Iowa student aid agency reports future enrollment gap for Iowa’s universities

Iowa lawmakers met with Iowa College Student Aid to discuss the FY 2022 budget that will fund college aid for Iowa students.


Raquele Decker

The Appropriations Subcommittee Meeting is seen taking place on Wednesday, Feb. 10, 2021. The meeting was held over webex due to the ongoing COVID-19 pandemic.

Sabine Martin, News Reporter

The Iowa College Student Aid Commission reported a future college enrollment gap for Iowa’s universities to Iowa lawmakers at an education appropriations subcommittee meeting on Wednesday morning in the Iowa Capitol in Des Moines.

Iowa College Aid said fewer students are applying to college, which will lead to a decline in enrollment.

Mark Wiederspan, Executive Director for Iowa College Student Aid, said enrollment trends before the COVID-19 pandemic showed an enrollment gap from high school students attending secondary schooling. Because of the pandemic, Wiederspan said the enrollment gap is likely to widen because of the COVID-19 pandemic.

“It would suggest to you that all Iowans would have the same equal benefits or the same opportunity to receive these benefits,” he said. “Unfortunately, what we’re finding is that that’s not the case.”

Iowa College Student Aid Commission, a state agency, provides grants and funding to students for post-secondary education opportunities.

In the fiscal 2022 education budget, Iowa Gov. Kim Reynolds recommended $90,154,863 for Iowa College Student Aid. This amount exceeds the requested $79,951,620 of funding from the agency. Wiederspan said Iowa College Aid supports Reynolds’ budget recommendation, which includes a 2.2 percent increase for an Iowa tuition grant and a $10 million increase for the last dollar scholarship, which helps cover fees not provided for by federal aid.

Iowa student aid found a 32 percent difference in college enrollment between non recipients and recipients of free and reduced-price lunch among graduating Iowa high school students in 2019, Wiederspan said.

Rep. Cindy Winckler, D-Davenport, said funding education is important because the median earnings of Iowa residents with associate degrees or higher will positively correlate with the growing of Iowa’s economy.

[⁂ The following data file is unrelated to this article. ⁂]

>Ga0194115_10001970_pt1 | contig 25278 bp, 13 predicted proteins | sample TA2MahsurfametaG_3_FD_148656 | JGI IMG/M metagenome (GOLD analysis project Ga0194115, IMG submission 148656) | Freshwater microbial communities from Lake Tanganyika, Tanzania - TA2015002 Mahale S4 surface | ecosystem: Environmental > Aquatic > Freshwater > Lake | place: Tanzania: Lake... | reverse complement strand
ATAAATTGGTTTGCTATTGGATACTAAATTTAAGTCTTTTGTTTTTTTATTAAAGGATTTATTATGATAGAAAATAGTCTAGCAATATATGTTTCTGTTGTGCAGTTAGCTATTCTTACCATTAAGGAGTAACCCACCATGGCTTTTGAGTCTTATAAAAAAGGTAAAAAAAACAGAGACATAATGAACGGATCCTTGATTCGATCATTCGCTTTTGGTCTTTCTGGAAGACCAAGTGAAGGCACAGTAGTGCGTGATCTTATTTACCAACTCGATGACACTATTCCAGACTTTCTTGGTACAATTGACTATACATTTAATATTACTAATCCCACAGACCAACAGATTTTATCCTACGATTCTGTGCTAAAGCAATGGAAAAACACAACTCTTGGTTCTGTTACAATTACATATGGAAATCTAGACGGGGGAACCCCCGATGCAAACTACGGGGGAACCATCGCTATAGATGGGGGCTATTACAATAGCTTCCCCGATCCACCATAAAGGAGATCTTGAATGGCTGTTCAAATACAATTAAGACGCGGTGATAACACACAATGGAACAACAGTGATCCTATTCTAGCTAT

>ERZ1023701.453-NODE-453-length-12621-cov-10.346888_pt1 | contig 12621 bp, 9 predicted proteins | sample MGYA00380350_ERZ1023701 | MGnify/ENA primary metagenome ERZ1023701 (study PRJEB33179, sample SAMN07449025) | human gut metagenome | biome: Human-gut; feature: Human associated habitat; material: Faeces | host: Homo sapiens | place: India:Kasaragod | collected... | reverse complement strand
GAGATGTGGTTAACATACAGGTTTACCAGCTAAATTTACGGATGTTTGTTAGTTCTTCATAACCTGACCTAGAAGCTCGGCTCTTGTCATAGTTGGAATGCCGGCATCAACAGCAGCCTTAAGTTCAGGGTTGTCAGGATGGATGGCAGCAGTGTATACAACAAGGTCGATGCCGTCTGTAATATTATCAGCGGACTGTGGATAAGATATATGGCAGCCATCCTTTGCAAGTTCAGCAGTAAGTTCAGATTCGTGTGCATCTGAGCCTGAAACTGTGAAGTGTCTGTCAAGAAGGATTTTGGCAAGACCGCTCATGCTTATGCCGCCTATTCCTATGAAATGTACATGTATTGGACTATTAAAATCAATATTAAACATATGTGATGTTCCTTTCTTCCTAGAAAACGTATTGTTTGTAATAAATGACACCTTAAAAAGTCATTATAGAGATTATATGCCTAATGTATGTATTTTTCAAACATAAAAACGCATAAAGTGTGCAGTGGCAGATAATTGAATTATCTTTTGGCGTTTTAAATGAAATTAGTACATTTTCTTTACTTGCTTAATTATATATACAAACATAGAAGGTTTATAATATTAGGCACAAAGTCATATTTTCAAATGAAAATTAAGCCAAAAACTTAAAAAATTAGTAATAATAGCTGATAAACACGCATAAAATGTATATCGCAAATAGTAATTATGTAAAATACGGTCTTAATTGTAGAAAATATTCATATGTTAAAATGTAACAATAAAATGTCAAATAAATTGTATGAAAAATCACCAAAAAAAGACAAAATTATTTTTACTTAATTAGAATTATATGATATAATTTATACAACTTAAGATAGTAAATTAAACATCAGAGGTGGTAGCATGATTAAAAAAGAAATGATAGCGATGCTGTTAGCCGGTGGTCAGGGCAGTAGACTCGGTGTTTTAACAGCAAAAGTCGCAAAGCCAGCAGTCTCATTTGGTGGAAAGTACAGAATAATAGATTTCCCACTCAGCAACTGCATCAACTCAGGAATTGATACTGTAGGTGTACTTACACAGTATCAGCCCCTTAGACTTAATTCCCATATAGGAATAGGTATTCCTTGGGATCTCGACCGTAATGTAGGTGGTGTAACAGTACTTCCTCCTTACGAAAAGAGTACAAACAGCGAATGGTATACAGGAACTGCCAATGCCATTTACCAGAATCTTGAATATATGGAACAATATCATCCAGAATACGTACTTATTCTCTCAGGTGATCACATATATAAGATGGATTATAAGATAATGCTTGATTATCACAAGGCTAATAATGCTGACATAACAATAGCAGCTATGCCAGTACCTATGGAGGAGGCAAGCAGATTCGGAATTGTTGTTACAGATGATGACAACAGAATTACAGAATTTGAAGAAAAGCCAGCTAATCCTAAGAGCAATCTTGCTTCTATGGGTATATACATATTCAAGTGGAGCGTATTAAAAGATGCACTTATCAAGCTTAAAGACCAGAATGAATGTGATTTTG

“The more that we invest in postsecondary information, education, the median earnings also are impacted by the level of education is the key,” Winckler said.

Every dollar appropriated for the Iowa College aid programs go directly to Iowa students to help them repay their college costs, Wiederspan said. He said FY 2020 state funding programs served close to 20,000 Iowans.

Wiederspan said it is especially important to promote post-secondary education in Iowa while college enrollment falls. He said tuition is rising across Iowa’s universities, so financial aid programs cannot keep up to fund the higher tuition.

“Some students are less academically prepared for college level courses, which affects their access to and success in college. A second explanation would be that there’s an increased inability of students to finance their postsecondary degree,” Wiederspan said.

As previously reported by The Daily Iowan, the regents reported a four-year enrollment decline in November. In fall 2020, the regent university enrollment fell by 4.4 percent, amounting to a decrease of 3,333 students.

Rep. Brent Siegrist, R-Council Bluffs, raised the question of what the simplification process of the Free Application for Federal Student Aid would change in the future.

“From Iowa College Aid we are still in the process of determining how will that new FAFSA disrupt any distribution or financial aid programs that is something that we do need to look at,” Wiederspan said.

Wiederspan said in the future there will be an increase of jobs as baby boomers retire.

“There will be a gap and there will be a high demand for those positions to have some kind of postsecondary degree,” he said. “So, it’s vitally important that we consider that as we look for policies to address that notion.”

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